The return of Crest Nicholson to the stock exchange could mark the start of recovery – for both housebuilding and the wider industry
The prospect of stock market flotation has, during recession, become something of a distant oasis for private construction firms. Those companies, such as Turner & Townsend, which were bullishly talking about using a City listing to fuel growth back in the final days of the boom have found that the ongoing tough economic conditions have made it impossible – not to mention extremely unwise – to pursue such ambitions. Instead, those same chief executives have taken to making periodic statements to the effect that a listing is still on the cards at some point - simply in order, presumably, to remind clients and the sector that their ambitions for expansion are still alive.
So, for a market watching closely for any definite signs of improvement, it is hugely encouraging that Crest Nicholson is to return to the stock exchange next Monday after a six-year absence, in the first major initial public offering in any sector in 2013. Even more so is the news this week that its initial pricing of 220p a share, valuing the company at £553m, is at the higher end of expectations.
This suggests that there is a good appetite among investors for the company, which has enhanced the positive reaction of business analysts to the move.
For a market watching closely for definite signs of improvement, it is encouraging that crest is to return to the stock exchange
The flotation already represents a remarkable turnaround for Crest, which back in 2008 was forced into a rescue deal with its banks after struggling with a heavy debt burden, the result of a debt-funded buyout at the height of the boom.
Of course, the City comes with its own challenges. KPMG’s report earlier this month on the health of the contracting sector underlined the potential problems for listed companies under pressure to chase revenue over margin (the implications of this are explored in detail here). But crucially, Crest’s move shows the mid-sized housebuilder that the opportunity is there to fund sustainable growth – growth which, judging by its initial reaction, the City believes is a realistic possibility.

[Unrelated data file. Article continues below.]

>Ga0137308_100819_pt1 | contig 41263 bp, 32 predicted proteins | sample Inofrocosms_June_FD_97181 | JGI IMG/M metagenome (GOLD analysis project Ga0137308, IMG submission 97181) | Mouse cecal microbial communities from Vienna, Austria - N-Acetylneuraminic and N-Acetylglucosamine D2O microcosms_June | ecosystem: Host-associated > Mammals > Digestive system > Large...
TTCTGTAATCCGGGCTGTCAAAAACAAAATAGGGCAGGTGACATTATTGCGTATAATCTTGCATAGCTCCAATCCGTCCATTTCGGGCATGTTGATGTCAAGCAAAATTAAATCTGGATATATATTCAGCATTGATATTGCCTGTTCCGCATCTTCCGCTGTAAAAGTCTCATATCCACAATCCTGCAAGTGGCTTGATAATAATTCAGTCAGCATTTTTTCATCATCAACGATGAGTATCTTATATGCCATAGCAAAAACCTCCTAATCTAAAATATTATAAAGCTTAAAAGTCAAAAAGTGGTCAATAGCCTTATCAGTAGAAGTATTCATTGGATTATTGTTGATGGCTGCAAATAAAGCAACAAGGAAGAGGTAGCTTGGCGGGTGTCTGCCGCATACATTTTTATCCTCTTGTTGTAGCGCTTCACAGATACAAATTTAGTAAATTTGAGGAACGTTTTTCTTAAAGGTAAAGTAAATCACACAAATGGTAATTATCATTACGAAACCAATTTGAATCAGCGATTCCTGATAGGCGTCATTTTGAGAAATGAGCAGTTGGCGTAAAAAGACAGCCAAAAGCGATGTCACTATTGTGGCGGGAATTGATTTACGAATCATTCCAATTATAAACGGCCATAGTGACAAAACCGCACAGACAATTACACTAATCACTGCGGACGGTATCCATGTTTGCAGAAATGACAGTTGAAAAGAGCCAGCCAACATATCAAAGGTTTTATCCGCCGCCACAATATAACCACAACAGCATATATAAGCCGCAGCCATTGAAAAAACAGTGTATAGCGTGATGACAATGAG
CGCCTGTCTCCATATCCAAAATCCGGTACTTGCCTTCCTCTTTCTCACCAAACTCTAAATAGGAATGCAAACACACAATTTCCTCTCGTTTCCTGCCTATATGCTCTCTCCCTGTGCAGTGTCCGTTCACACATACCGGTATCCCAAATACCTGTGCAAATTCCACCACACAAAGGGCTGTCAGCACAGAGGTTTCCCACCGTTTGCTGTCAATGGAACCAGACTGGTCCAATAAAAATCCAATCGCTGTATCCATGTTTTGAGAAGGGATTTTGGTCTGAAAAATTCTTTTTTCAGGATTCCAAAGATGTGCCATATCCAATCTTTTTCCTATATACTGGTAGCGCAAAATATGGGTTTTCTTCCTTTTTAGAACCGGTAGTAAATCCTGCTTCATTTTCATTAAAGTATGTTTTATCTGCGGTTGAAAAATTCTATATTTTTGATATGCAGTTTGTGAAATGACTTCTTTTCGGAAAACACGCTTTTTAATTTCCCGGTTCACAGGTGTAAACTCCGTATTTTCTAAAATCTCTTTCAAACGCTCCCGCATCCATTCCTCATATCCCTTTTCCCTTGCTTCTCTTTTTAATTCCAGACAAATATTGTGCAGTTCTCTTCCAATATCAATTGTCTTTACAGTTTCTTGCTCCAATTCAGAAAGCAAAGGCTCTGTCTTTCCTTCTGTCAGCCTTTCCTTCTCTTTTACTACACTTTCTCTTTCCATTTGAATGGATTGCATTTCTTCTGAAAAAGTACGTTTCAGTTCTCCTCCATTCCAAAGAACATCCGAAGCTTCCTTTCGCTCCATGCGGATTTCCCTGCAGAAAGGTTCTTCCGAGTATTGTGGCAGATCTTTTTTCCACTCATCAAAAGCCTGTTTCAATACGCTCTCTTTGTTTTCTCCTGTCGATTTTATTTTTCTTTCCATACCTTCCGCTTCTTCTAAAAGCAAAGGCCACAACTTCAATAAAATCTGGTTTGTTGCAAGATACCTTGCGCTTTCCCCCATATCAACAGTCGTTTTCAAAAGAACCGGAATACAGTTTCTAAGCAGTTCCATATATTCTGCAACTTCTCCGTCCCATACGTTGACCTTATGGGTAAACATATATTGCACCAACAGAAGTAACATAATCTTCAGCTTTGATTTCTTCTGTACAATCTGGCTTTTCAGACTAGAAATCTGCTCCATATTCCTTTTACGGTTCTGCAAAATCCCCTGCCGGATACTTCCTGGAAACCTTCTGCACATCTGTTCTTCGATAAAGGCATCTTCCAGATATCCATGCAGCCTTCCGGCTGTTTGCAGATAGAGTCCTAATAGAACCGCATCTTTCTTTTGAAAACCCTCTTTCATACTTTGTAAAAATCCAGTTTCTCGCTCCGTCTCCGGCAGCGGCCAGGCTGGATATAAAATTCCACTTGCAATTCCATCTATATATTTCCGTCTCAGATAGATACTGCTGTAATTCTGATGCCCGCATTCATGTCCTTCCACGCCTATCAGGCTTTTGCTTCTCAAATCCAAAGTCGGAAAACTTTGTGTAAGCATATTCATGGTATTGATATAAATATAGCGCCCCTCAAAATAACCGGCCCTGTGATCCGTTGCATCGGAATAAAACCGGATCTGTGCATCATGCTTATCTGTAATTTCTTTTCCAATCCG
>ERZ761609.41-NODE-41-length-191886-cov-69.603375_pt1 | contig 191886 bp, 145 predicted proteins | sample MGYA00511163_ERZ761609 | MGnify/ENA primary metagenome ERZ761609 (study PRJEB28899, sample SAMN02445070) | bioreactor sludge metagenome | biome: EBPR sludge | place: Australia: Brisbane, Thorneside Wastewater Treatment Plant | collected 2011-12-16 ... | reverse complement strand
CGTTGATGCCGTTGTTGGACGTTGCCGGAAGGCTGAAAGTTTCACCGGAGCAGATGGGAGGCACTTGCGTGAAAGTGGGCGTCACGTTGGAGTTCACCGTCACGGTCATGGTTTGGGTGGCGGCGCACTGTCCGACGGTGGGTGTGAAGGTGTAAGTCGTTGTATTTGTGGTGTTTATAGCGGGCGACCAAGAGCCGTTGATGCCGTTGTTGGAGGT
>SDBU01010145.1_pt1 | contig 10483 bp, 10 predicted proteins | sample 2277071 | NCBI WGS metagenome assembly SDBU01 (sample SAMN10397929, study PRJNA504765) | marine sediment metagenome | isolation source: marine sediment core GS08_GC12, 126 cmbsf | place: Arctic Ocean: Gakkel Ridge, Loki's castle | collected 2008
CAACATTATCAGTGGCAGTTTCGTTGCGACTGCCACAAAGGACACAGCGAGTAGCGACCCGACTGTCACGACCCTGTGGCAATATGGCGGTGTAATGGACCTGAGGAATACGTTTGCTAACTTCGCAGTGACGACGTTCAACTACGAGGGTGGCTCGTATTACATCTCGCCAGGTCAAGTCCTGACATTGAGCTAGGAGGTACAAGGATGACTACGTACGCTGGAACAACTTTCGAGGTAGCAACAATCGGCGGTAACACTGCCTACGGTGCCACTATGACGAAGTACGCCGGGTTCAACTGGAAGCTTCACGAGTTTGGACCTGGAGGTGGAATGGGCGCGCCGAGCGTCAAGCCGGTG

Coming after a slew of more positive results from the housing sector, with Bellway this week the latest company to report improved margins and sales, Crest’s flotation indicates that even if the tide has not fully turned for private housebuilding, it is well on its way – for the bigger firms, at least.
As the first sector to fall into recession, housebuilding was always going to be the first out - but there are a few more encouraging signs this week for the wider industry as well. Office of National Statistics’ figures out last Friday showed a slight rise of almost 1% in construction output in the final quarter of 2012 compared with the previous quarter, fuelled mainly by increases in private housing and infrastructure. Meanwhile, specialist contractors – those at the heart of the storm – this week reported tentative signs of improving conditions.
With the needle on the industry’s economic barometer regularly wavering between slight growth and further decline, the sector knows better than to overstate these signs. But after four years of battering, these are tangible indications of a more positive climate - and it is certainly worth the wider market taking note.
Sarah Richardson, editor